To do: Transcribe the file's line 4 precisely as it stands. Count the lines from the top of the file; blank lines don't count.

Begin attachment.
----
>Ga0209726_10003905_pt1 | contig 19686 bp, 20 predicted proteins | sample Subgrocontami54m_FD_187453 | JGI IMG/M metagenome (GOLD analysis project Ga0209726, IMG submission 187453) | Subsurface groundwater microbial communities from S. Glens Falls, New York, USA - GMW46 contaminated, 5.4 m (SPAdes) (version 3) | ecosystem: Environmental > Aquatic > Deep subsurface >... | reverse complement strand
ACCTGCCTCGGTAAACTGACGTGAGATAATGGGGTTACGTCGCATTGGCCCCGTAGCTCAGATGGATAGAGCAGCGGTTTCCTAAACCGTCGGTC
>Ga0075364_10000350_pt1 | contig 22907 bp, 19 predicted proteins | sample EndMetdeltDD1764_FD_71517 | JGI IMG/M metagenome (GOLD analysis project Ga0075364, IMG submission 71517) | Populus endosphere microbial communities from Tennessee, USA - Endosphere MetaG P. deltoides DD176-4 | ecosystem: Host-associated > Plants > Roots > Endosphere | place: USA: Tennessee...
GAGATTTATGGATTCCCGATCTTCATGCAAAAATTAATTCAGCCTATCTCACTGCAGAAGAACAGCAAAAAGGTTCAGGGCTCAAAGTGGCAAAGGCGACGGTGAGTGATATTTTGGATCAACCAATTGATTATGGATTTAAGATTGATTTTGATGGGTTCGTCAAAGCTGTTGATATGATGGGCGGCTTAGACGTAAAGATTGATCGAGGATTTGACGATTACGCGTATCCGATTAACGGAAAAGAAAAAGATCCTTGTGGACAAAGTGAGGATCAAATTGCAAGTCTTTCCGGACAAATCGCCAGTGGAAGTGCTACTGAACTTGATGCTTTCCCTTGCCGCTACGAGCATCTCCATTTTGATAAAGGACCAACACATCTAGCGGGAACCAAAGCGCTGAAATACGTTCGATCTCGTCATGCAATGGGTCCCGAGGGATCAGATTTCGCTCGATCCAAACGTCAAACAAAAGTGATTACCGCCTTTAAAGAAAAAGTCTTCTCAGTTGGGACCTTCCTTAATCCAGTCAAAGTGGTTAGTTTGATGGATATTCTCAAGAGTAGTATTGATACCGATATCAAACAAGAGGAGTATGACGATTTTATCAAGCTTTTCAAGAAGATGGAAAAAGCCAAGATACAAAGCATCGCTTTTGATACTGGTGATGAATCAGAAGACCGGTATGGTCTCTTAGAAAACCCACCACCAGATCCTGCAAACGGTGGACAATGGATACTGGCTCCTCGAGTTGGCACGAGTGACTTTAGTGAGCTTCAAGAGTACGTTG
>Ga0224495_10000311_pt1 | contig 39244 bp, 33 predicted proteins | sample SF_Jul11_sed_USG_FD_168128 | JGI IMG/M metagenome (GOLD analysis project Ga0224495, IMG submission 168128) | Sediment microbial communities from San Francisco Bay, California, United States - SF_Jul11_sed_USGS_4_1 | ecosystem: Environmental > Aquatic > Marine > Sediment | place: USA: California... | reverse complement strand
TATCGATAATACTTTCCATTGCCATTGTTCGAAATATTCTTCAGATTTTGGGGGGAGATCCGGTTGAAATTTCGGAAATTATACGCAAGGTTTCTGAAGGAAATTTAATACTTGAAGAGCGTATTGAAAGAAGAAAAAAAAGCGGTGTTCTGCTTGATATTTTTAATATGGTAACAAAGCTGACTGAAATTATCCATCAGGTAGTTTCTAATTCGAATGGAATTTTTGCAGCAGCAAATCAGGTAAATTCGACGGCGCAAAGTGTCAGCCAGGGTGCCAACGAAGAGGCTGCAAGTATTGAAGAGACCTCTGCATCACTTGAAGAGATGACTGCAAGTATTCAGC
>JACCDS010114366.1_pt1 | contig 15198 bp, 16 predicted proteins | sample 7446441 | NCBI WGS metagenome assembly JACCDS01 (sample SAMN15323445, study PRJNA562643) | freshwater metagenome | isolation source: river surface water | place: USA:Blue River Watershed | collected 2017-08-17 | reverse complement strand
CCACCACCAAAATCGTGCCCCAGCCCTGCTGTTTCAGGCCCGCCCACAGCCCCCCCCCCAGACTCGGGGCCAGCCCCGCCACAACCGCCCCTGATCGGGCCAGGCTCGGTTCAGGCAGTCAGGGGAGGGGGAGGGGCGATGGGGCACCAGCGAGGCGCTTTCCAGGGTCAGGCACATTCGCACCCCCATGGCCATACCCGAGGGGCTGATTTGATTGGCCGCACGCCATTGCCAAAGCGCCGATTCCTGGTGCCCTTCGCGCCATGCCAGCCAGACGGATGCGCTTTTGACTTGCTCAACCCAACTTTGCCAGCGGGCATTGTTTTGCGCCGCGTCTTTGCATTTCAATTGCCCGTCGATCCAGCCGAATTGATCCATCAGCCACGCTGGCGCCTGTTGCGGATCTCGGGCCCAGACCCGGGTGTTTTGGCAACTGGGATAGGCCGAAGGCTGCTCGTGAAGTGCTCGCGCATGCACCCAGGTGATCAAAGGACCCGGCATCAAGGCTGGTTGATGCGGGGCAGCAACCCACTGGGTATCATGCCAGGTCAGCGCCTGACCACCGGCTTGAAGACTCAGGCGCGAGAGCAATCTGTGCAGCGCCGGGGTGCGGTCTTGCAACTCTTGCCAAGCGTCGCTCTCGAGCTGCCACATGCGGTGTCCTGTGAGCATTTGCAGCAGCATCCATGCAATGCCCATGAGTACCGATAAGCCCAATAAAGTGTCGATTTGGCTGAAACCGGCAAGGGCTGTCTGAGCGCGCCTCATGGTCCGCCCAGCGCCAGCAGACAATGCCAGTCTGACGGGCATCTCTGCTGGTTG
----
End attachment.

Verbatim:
GAGATTTATGGATTCCCGATCTTCATGCAAAAATTAATTCAGCCTATCTCACTGCAGAAGAACAGCAAAAAGGTTCAGGGCTCAAAGTGGCAAAGGCGACGGTGAGTGATATTTTGGATCAACCAATTGATTATGGATTTAAGATTGATTTTGATGGGTTCGTCAAAGCTGTTGATATGATGGGCGGCTTAGACGTAAAGATTGATCGAGGATTTGACGATTACGCGTATCCGATTAACGGAAAAGAAAAAGATCCTTGTGGACAAAGTGAGGATCAAATTGCAAGTCTTTCCGGACAAATCGCCAGTGGAAGTGCTACTGAACTTGATGCTTTCCCTTGCCGCTACGAGCATCTCCATTTTGATAAAGGACCAACACATCTAGCGGGAACCAAAGCGCTGAAATACGTTCGATCTCGTCATGCAATGGGTCCCGAGGGATCAGATTTCGCTCGATCCAAACGTCAAACAAAAGTGATTACCGCCTTTAAAGAAAAAGTCTTCTCAGTTGGGACCTTCCTTAATCCAGTCAAAGTGGTTAGTTTGATGGATATTCTCAAGAGTAGTATTGATACCGATATCAAACAAGAGGAGTATGACGATTTTATCAAGCTTTTCAAGAAGATGGAAAAAGCCAAGATACAAAGCATCGCTTTTGATACTGGTGATGAATCAGAAGACCGGTATGGTCTCTTAGAAAACCCACCACCAGATCCTGCAAACGGTGGACAATGGATACTGGCTCCTCGAGTTGGCACGAGTGACTTTAGTGAGCTTCAAGAGTACGTTG